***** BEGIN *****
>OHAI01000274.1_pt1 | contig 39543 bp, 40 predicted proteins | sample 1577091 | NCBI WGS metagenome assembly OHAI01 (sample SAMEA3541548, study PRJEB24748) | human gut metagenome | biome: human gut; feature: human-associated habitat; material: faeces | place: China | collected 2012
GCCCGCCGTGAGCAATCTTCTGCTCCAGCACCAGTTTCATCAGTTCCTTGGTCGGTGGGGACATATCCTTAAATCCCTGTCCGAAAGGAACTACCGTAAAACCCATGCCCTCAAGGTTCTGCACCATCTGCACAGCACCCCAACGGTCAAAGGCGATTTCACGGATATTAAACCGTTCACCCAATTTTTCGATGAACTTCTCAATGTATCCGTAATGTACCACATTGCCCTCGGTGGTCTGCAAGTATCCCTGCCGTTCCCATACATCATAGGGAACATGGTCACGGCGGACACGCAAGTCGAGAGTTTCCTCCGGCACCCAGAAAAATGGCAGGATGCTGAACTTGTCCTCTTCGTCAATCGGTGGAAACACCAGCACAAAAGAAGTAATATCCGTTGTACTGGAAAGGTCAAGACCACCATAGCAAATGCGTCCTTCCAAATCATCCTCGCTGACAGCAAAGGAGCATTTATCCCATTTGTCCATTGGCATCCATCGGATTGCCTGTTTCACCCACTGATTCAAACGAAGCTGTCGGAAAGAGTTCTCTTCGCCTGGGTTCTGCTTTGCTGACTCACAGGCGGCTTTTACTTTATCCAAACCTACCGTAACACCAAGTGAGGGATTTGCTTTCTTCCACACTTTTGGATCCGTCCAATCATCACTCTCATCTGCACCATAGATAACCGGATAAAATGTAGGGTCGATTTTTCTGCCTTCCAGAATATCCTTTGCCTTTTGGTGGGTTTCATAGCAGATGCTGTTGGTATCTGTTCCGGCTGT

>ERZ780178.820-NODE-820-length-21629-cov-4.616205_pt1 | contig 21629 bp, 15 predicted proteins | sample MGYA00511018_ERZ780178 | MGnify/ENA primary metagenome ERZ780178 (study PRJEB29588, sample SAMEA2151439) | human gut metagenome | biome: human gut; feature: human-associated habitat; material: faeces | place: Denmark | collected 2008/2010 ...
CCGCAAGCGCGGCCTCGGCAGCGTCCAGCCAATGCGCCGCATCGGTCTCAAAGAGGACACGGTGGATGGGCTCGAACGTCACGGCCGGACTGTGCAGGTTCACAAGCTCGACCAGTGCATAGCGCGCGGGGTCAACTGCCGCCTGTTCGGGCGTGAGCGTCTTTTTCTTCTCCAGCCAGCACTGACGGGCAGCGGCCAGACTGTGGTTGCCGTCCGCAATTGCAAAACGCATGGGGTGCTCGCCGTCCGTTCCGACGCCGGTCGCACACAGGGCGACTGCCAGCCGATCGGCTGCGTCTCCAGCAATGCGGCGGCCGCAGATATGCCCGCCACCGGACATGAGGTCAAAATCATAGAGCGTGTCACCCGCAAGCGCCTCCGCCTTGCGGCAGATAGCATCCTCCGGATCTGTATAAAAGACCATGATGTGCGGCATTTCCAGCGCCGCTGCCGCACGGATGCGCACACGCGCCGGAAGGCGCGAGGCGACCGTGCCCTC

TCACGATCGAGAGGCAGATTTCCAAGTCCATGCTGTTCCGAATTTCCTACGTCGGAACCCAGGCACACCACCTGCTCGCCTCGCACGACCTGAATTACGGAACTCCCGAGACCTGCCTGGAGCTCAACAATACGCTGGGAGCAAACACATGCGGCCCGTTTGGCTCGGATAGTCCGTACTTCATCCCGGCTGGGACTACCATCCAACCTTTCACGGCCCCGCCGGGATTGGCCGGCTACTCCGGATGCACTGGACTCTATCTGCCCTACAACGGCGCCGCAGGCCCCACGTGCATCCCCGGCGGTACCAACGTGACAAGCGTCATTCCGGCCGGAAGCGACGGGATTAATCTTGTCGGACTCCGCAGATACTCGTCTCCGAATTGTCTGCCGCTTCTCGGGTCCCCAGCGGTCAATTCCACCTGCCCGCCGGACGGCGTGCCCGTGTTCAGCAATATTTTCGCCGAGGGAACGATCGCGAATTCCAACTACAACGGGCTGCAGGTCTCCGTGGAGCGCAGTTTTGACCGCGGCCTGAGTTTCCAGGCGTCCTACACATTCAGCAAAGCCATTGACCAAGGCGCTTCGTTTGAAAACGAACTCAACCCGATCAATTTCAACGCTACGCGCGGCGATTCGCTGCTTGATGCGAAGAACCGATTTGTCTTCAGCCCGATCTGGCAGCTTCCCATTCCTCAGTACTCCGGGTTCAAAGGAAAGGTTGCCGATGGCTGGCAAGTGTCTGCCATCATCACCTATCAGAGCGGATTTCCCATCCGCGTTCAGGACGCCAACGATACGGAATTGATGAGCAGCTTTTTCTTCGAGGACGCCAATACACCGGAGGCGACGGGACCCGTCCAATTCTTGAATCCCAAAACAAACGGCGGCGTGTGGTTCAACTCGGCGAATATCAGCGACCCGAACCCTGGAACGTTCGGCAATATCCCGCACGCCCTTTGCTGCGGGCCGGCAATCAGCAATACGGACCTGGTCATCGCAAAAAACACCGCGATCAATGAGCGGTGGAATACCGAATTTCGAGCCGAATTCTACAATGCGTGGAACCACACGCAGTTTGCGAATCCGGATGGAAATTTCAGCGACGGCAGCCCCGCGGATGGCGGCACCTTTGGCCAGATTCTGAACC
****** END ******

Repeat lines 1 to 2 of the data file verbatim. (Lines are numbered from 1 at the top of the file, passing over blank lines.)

>OHAI01000274.1_pt1 | contig 39543 bp, 40 predicted proteins | sample 1577091 | NCBI WGS metagenome assembly OHAI01 (sample SAMEA3541548, study PRJEB24748) | human gut metagenome | biome: human gut; feature: human-associated habitat; material: faeces | place: China | collected 2012
GCCCGCCGTGAGCAATCTTCTGCTCCAGCACCAGTTTCATCAGTTCCTTGGTCGGTGGGGACATATCCTTAAATCCCTGTCCGAAAGGAACTACCGTAAAACCCATGCCCTCAAGGTTCTGCACCATCTGCACAGCACCCCAACGGTCAAAGGCGATTTCACGGATATTAAACCGTTCACCCAATTTTTCGATGAACTTCTCAATGTATCCGTAATGTACCACATTGCCCTCGGTGGTCTGCAAGTATCCCTGCCGTTCCCATACATCATAGGGAACATGGTCACGGCGGACACGCAAGTCGAGAGTTTCCTCCGGCACCCAGAAAAATGGCAGGATGCTGAACTTGTCCTCTTCGTCAATCGGTGGAAACACCAGCACAAAAGAAGTAATATCCGTTGTACTGGAAAGGTCAAGACCACCATAGCAAATGCGTCCTTCCAAATCATCCTCGCTGACAGCAAAGGAGCATTTATCCCATTTGTCCATTGGCATCCATCGGATTGCCTGTTTCACCCACTGATTCAAACGAAGCTGTCGGAAAGAGTTCTCTTCGCCTGGGTTCTGCTTTGCTGACTCACAGGCGGCTTTTACTTTATCCAAACCTACCGTAACACCAAGTGAGGGATTTGCTTTCTTCCACACTTTTGGATCCGTCCAATCATCACTCTCATCTGCACCATAGATAACCGGATAAAATGTAGGGTCGATTTTTCTGCCTTCCAGAATATCCTTTGCCTTTTGGTGGGTTTCATAGCAGATGCTGTTGGTATCTGTTCCGGCTGT